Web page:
Sog.: Francesco Altan. Scen.: Francesco Altan, Gérard Zingg. F.: Renato Berta. M.: Luc Barnier. Scgf.: Jean-Pierre Kohut-Svelko. Mus.: Jean-Claude Vannier. Int.: María Luisa Mosquera (Ada), Richard Bohringer (Ergomir Pilic), Bernard Blier (il maggiore Collins), Philippe Léotard (Rudy), Isaach de Bankolé (Bumbo), Victoria Abril (Carmen), Manfred Andrae (il capitano tedesco), Katrine Boorman (Eva), Charley Boorman (Nancy). Prod.: La Générale d’Images, FIT Productions, La Sept Cinéma. 35mm. D.: 90’. Col.
A pretty, if stuck-up, upper-class English girl goes in search of a cousin left in the jungle, a forceful African matron, Eva Braun’s son (together with elderly homosexual companion), an aviator from an unknown Slav country, a Spanish maid, a black French Resistance fighter and a Nazi army captain: such is the cast of characters that inhabits Francesco Altan’s colourful and exotic comic-book, adapted by Gérard Zingg. Here, as in his previous film, La Nuit, tous les chats sont gris (At Night All Cats Are Crazy, 1977), Zingg reveals a taste for playfully tampering with coded genres and parodying them, in this instance a madcap, tropical adventure crammed with stereotypical set-ups, rampant digression, spectacular revelation and unlikely reunions. The film recreates the wide-eyed innocence and clumsiness of the genre, down to the pompous dialogue and conventional attitudes peppered with inappropriate triviality. […] Fortunately, this light-hearted romp is intermittently brightened by Victoria Abril’s cheeky delivery and Bernard Blier’s witty lack of illusion.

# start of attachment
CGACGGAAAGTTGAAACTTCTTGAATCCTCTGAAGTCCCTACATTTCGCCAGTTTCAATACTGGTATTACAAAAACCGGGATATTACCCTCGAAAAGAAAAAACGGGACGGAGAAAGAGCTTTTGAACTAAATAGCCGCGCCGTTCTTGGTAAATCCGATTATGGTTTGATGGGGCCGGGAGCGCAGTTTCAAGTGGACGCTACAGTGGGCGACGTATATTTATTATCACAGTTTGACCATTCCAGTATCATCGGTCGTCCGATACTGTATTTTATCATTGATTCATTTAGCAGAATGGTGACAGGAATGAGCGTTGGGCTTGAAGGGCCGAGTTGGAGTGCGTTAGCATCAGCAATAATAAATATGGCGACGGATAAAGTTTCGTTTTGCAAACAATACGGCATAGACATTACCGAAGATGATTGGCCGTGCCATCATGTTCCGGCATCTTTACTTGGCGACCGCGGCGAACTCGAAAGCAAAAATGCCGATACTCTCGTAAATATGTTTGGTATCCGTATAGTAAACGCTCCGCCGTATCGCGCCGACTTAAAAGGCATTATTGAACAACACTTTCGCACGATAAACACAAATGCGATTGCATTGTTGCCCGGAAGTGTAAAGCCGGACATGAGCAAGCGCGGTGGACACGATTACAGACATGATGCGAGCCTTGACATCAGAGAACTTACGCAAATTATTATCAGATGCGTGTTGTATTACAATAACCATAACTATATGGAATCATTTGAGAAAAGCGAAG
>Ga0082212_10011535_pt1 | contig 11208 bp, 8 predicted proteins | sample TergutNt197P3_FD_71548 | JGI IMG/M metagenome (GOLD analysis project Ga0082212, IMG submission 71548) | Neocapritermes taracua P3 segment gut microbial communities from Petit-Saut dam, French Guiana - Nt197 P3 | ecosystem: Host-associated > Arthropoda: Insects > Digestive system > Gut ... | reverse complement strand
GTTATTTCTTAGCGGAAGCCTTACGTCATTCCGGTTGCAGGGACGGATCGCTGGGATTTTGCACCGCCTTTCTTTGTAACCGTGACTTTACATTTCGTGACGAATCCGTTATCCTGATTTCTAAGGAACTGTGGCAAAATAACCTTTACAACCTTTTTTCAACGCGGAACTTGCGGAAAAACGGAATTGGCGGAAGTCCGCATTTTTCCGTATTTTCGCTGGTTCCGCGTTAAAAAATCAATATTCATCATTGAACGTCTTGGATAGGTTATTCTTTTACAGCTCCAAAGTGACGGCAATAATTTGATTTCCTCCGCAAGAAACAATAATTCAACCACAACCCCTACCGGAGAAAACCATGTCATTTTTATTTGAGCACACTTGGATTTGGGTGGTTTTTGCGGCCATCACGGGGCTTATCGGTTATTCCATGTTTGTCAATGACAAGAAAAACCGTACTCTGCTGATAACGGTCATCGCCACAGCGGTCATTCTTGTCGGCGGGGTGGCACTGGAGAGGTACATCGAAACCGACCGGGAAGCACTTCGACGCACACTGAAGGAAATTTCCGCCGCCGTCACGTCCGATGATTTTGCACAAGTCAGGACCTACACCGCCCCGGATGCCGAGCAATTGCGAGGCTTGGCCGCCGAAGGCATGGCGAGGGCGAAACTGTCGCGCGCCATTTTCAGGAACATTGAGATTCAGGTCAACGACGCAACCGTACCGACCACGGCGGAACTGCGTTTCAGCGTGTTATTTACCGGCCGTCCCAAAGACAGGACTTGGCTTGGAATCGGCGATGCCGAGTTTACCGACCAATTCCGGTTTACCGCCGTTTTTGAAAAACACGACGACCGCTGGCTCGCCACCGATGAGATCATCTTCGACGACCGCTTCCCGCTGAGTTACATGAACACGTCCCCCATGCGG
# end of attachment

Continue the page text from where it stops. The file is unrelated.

Jacques Valot, “La Revue du cinéma”, n. 442, 1988